Land Mobility in a Central and Eastern European Land Consolidation Context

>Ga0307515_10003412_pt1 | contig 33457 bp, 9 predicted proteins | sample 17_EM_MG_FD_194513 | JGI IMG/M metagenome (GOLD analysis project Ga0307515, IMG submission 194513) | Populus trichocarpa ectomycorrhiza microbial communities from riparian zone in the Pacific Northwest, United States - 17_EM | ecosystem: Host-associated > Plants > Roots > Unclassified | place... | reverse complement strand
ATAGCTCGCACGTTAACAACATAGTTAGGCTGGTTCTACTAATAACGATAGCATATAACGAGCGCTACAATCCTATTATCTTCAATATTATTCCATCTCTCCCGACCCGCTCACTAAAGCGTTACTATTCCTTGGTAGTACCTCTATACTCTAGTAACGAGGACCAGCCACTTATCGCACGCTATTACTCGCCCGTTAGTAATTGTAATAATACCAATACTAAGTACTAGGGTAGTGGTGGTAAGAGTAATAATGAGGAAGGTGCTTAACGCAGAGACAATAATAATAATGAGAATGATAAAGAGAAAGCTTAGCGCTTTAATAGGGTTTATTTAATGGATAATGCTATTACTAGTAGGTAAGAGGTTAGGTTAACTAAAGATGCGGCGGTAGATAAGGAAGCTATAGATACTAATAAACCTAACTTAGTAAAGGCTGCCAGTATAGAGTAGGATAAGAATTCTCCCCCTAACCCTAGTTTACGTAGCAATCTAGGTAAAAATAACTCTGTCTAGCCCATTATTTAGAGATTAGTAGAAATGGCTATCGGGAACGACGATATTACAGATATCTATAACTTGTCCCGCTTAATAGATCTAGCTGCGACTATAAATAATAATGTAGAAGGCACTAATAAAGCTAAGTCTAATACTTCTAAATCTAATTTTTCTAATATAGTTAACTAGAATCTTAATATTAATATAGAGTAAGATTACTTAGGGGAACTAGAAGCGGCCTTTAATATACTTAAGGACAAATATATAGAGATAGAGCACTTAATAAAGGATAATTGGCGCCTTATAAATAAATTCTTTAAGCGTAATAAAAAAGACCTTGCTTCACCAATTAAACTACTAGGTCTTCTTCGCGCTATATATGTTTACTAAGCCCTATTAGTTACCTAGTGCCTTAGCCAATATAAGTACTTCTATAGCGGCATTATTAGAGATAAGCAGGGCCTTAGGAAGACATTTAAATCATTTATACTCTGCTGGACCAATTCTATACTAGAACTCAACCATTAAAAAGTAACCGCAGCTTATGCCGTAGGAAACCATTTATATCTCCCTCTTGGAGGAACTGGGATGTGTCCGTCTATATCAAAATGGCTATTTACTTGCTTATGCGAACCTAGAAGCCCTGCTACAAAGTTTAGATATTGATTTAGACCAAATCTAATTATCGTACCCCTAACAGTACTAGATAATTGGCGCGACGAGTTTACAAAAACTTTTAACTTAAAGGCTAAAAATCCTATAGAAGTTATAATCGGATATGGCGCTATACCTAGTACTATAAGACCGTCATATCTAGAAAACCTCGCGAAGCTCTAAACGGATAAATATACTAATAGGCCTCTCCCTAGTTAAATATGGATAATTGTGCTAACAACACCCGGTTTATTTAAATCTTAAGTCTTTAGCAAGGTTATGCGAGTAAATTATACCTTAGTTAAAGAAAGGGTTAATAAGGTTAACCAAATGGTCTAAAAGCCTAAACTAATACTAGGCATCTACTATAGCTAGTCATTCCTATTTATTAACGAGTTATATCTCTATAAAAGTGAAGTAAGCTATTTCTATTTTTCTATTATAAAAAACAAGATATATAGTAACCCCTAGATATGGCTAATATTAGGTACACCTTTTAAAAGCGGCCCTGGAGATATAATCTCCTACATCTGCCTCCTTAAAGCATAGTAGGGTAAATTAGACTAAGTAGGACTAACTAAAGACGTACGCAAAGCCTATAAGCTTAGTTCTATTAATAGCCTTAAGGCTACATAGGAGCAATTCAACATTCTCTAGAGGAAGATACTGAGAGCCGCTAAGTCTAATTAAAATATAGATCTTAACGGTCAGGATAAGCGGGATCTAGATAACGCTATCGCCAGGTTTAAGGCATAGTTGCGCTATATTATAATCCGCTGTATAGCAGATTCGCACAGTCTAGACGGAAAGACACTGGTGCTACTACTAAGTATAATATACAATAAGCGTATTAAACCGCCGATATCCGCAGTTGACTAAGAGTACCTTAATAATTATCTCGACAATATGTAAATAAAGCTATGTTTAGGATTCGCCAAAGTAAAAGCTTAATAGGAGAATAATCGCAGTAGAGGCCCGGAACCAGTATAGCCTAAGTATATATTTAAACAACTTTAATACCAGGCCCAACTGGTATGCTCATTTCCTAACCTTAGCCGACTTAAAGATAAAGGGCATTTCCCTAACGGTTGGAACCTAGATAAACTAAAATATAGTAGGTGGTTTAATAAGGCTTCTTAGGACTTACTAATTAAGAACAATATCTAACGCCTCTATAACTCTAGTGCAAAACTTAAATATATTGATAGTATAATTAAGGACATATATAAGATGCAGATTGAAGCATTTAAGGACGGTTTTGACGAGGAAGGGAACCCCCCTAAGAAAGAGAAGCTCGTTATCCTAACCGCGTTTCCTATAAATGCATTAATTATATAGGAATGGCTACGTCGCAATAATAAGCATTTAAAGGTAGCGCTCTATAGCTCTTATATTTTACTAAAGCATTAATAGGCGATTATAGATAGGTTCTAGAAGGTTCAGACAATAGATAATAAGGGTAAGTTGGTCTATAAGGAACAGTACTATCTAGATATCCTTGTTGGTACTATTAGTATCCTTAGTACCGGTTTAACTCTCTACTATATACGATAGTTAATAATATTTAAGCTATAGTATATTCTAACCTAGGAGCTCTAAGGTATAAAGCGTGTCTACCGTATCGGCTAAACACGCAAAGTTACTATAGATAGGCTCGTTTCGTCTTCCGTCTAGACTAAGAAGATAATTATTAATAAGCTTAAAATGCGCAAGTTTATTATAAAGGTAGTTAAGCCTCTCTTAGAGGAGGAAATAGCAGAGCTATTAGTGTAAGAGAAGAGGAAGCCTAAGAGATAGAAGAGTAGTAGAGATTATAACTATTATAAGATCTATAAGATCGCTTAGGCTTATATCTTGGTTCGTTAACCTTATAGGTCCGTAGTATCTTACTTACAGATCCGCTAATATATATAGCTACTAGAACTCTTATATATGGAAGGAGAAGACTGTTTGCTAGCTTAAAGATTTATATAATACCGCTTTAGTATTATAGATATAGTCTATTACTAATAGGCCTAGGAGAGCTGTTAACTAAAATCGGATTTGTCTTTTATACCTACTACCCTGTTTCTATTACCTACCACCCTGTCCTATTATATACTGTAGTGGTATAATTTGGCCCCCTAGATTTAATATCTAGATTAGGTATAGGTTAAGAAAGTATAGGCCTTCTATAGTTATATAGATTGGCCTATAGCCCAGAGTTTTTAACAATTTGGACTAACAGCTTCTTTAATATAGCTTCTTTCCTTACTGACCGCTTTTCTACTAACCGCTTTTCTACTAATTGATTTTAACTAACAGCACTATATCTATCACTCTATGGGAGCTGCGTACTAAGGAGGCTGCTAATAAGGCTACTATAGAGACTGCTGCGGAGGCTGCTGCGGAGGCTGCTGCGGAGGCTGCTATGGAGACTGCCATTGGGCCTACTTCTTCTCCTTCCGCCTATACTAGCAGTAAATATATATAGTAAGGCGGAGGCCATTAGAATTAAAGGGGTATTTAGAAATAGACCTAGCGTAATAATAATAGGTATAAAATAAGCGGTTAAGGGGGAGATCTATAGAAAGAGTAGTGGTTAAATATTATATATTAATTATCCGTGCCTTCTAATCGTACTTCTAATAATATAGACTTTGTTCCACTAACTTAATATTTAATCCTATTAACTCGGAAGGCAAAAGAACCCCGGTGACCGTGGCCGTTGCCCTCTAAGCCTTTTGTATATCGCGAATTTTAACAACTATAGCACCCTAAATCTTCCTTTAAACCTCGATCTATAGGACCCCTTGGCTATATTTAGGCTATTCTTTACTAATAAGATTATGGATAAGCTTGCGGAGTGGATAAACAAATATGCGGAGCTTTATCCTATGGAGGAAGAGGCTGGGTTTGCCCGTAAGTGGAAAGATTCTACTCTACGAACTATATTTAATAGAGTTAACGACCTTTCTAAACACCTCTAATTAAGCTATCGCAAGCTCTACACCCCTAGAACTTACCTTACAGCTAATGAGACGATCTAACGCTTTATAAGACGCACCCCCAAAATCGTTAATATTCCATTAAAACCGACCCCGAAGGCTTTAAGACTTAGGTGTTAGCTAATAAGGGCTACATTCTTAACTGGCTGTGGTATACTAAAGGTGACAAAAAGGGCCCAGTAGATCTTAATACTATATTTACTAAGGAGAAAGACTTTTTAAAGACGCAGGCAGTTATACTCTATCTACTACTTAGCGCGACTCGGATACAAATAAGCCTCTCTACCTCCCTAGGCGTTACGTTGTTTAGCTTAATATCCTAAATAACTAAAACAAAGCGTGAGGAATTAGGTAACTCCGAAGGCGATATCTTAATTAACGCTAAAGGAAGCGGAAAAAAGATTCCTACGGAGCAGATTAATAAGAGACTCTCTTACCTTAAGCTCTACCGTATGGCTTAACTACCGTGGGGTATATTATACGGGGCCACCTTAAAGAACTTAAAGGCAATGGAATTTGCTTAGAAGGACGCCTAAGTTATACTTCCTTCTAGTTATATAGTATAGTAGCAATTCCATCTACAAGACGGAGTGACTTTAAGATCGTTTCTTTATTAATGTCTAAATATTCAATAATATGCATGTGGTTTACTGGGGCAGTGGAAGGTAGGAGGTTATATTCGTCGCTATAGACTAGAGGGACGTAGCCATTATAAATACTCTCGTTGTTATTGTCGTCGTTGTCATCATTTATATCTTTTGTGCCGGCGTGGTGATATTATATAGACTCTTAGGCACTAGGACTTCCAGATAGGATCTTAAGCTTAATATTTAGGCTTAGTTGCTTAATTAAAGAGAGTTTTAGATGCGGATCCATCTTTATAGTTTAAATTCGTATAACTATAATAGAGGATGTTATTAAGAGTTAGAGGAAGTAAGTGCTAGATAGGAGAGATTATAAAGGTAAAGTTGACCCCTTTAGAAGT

AbstractIn most of the Central and Eastern European countries, land reforms after 1989 have resulted in extensive land fragmentation. The majority of the countries have during the two recent decades introduced land consolidation instruments to address the structural problems with land fragmentation and small farm sizes through donor funded projects with international technical assistance. The approach has normally been voluntary and low land mobility in the project areas has often been a constraint. It is the aim of this paper to explore the problems and possible solutions related to low land mobility in a Central and Eastern European land consolidation context. The term land mobility is defined and the limited theory available is reviewed. Case studies of land mobility in land consolidation pilot projects in Moldova, Albania and Bosnia-Herzegovina show the correlation between land mobility and the success or failure of voluntary land consolidation projects. In situations with low land mobility, land consolidation instruments need in order to be successful to be supported by other land policy tools such as land banks. The use of existing state agricultural land is an obvious foundation for establishing a state land bank.
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